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Monday, June 18, 2012

Monday Discussion: Classics Revisited

Later this afternoon, my book group is meeting to discuss Sense and Sensibility by Jane Austen.  I am not a huge Austen fan, but I do enjoy periodically going back to read "classic" titles especially if I am going to have a chance to discuss them with others.

I like thinking about the book's place in its time.  What was going on when it was written?  What was the author trying to say about his or her time?

I then like to think about the book's relevance today.  Why do we still read it? Does it still apply to me and my time? What would today's reader get out of reading it now?

Now, please remember, I am not talking about historical fiction here.  I am talking about books that were written in the past and are still being read today.

Personally, I like reading classic titles from 18th Century America and on into the early years of the 20th Century.  I most enjoy if they were written as a contemporary novel of their time, so like Little Women for example.

I also have enjoyed revisiting classic titles that I was assigned in school and rereading them at a different, more mature point in my life.

One of my favorite classics is To Kill a Mockingbird.  I have read it about 4 times now, and have discussed it with my group.  Every time I read it, I find something new in it.  Something new about the era in which it was written, something new about how much we have changed as a society, yet how much we have stayed the same too, and something new about myself.

As I mentioned above, I am not a huge Austen fan, but I haven't read Sense and Sensibility since I was in high school.  Rereading it and preparing for the discussion has been a positive experience.  I have come to appreciate the novel as more than the fluff about idle women with little to do but gossip and worry about boys, which is how I saw it then.  It still is not my "cup of tea," (and it is still how I described it in the previous sentence) but I better understand and appreciate why and  how it is written the way it is.

You can look for my full book discussion report later this week.

So what abut you? Do you enjoy revisiting classics? What can you share about your experiences?

For past Monday Discussions, click here.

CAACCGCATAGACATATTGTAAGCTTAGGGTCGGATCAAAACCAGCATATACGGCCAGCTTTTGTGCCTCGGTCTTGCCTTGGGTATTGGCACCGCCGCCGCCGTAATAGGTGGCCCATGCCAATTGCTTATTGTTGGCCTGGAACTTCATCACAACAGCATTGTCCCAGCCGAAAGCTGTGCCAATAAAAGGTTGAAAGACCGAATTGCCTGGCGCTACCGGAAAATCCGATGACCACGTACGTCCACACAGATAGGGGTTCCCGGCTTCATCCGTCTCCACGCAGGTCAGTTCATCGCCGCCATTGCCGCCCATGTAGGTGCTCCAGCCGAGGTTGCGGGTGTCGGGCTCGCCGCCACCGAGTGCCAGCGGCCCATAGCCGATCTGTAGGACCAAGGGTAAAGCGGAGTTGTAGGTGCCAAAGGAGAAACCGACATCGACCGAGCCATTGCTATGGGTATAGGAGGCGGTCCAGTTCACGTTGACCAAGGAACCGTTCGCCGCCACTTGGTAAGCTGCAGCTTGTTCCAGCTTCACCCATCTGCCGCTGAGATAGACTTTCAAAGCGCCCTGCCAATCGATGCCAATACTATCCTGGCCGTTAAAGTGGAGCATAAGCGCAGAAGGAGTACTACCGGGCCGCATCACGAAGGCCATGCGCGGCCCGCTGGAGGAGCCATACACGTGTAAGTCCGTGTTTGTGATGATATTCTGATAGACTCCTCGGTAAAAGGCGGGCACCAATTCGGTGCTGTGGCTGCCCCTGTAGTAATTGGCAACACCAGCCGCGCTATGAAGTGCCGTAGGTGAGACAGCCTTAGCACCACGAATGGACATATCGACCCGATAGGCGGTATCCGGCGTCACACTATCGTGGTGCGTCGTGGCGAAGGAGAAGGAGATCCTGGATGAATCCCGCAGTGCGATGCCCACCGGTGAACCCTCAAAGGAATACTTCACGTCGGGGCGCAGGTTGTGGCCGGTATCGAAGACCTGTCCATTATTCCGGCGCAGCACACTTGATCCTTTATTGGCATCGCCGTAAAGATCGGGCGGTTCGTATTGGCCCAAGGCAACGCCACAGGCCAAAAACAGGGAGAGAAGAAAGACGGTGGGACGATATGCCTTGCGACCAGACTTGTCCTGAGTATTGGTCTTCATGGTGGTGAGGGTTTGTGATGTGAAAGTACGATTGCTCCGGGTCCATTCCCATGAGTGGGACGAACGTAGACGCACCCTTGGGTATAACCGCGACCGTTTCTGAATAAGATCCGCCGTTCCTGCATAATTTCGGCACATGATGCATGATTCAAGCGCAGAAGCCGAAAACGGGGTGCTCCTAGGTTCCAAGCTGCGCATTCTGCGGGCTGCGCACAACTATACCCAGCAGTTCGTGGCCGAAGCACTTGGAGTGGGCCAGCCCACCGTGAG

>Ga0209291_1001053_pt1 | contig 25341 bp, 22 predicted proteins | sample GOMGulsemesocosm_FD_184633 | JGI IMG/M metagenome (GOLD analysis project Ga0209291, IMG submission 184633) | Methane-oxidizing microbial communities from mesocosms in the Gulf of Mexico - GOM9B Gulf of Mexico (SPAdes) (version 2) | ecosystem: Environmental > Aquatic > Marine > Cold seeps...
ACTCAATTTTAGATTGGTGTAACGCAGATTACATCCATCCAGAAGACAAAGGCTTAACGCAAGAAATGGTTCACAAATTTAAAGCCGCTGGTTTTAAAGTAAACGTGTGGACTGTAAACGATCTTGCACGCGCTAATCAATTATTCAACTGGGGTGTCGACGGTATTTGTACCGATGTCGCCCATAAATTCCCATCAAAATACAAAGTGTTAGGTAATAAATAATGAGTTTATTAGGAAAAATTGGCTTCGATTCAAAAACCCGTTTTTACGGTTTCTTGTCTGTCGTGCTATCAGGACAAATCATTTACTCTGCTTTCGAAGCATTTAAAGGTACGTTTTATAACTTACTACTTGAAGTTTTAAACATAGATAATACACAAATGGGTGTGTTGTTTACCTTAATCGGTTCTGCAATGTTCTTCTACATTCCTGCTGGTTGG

John BPL RA said...

One of my favorite classics is Frankenstein. Unlike most of the film adaptations, the original novel offers powerful commentary on the ethics of science and the potential of discovery, much of which is still very relevant today. The moral debates over genetic engineering, human cloning, and organ farming were all explored over a century before they existed - in the pages of Frankenstein.

Amelia Rodriguez said...

Unlike you I am a huge Jane Austen Fan. Personally S&S is my least favorite. I do enjoy rereading her books each year as we discuss them in our Jane Austen group.

When I get the chance I do enjoy rereading the classics.

Mike said...


A timeless book I revisit is
Johnny Got His Gun by Dalton
Trumbo. A story of a soldier
who loses his arms, legs,
voice and sight but still
retains his mind. The power
of the book is how he lays
helpless in a hospital bed
capable of only thinking
and thinking. Like soldiers
before him and like soldiers

Anonymous said...

I like to read Anne of Green Gables. I love the movies. It's like comfort food for me to watch young Anne grow into a mature woman.

Christi said...

I love rereading classics especially Jane Austen novels, Jane Eyre, and the Anne of Green Gables series.

Other classics I love reading when I'm reading it with other people. It's one of the main reasons I miss being in my undergraduate English classes. I love the dig into that type of classic literature.

Betty said...

I reread Little Women last year, the first time since I was a teenager. I loved it then, but now it seems like a very preachy book. That really surprised me. I still loved the characters, especially Jo, but the overall "feel" of the book really turned me off this time around.

Sarah Elsewhere said...

I've read "Jane Eyre" over and over again, although it's been a year or so since the last time.

Oddly enough I just started listening to the audio for "The Flight of Gemma Hardy" because of narrator Davina Porter, not knowing it was a retelling. So far it's a little like getting to read my old favorite for the first time.